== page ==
July 22, 2007 (MOGADISHU, Somalia)—At least four civilians were killed in two separate attacks Sunday in the south of the Somali capital, officials and a witness said.
Three civilians were killed when Somali soldiers fired indiscriminately after an explosion occurred as their convoy passed, said Mustaf Dhuhulow, who owns a shop near where the explosion happened. Dhuhulow said five other civilians were injured.
Col. Farah Abdulle, an army commander, confirmed there had been land mine explosion and said no soldiers died. He said the soldiers fired in self-defense and denied they targeted civilians.
In a separate attack, a civilian was killed and three other wounded when unidentified men threw three grenades, aiming for government soldiers near Mogadishu’s main market, Bakara, said Col. Ali Sa’id, the city’s police commissioner.
Government soldiers have been searching for arms in Bakara Market for 18 days and have faced almost daily attacks there from suspected insurgents. Officials have said the market is a stronghold of insurgents because some of the businessmen based there are from the same clan as the insurgents, the Ayr.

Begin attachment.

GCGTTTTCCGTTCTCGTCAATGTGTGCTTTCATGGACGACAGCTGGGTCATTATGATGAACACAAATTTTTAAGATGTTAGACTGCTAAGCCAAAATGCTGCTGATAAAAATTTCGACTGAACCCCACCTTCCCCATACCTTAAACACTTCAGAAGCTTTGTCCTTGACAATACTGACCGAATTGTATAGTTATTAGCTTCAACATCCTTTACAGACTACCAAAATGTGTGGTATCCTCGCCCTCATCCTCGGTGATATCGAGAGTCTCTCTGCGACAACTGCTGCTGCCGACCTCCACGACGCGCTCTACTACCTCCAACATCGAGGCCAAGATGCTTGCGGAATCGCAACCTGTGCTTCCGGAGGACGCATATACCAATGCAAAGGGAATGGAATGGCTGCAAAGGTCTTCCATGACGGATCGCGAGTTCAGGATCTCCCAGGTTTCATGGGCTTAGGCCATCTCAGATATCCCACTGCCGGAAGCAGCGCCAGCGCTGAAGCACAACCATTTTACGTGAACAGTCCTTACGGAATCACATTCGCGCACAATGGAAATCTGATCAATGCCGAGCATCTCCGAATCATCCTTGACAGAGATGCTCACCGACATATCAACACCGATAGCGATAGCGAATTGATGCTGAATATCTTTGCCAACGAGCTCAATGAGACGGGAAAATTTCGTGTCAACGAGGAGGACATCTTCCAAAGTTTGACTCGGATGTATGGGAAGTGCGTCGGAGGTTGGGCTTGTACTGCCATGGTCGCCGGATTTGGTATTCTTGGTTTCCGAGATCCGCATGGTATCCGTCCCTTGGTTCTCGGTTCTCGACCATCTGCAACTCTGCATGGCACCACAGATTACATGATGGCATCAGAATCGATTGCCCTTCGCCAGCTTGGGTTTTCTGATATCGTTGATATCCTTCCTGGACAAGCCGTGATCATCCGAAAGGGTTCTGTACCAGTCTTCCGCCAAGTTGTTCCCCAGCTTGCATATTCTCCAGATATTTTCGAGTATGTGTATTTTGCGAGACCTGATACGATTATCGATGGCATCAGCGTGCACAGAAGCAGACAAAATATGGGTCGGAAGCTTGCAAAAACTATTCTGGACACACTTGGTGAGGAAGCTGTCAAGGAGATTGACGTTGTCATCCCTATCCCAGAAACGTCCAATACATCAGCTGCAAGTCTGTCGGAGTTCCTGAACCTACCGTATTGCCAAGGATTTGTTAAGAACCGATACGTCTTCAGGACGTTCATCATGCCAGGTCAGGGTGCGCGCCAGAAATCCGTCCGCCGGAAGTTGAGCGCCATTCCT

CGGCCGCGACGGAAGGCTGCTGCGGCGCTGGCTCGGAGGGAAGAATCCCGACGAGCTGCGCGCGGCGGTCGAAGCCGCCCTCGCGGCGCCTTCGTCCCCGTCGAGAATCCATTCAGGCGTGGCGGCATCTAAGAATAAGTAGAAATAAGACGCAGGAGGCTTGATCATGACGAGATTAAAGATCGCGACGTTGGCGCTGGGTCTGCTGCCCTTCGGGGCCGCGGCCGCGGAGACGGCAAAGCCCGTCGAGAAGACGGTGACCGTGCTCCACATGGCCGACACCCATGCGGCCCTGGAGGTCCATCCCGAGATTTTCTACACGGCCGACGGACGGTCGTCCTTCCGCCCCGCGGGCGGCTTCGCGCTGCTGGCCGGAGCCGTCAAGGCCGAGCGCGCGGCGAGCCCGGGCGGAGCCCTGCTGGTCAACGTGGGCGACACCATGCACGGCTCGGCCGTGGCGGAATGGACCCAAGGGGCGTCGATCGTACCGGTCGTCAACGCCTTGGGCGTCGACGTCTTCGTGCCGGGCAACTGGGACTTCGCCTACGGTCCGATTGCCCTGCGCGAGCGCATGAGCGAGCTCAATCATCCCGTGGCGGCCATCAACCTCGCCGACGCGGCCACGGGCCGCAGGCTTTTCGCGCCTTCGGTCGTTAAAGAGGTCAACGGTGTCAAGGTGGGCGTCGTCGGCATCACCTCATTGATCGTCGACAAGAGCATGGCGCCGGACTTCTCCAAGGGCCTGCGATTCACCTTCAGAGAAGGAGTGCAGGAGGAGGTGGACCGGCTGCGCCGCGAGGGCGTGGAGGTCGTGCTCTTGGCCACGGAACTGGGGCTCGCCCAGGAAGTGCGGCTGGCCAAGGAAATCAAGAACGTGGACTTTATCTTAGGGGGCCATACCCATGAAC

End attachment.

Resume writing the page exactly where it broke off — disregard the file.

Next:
Mogadishu has seen little peace since government troops backed by Ethiopian forces drove an Islamic movement out of the city in December. Roadside bombs, attacks on government installations, assassination attempts and gunbattles have become common, and civilians are often caught in the crossfire.
The Council of Islamic Courts ruled Mogadishu and much of southern Somalia for six months last year before being pushed out. But insurgents linked to the group have vowed to launch an Iraq-style guerrilla war unless the country becomes an Islamic state.
Somalia has been mired in chaos since 1991, when warlords overthrew dictator Mohamed Siad Barre and then turned against one another, defending clan fiefdoms. The government was formed in 2004 with the help of the United Nations, but has struggled to assert its authority.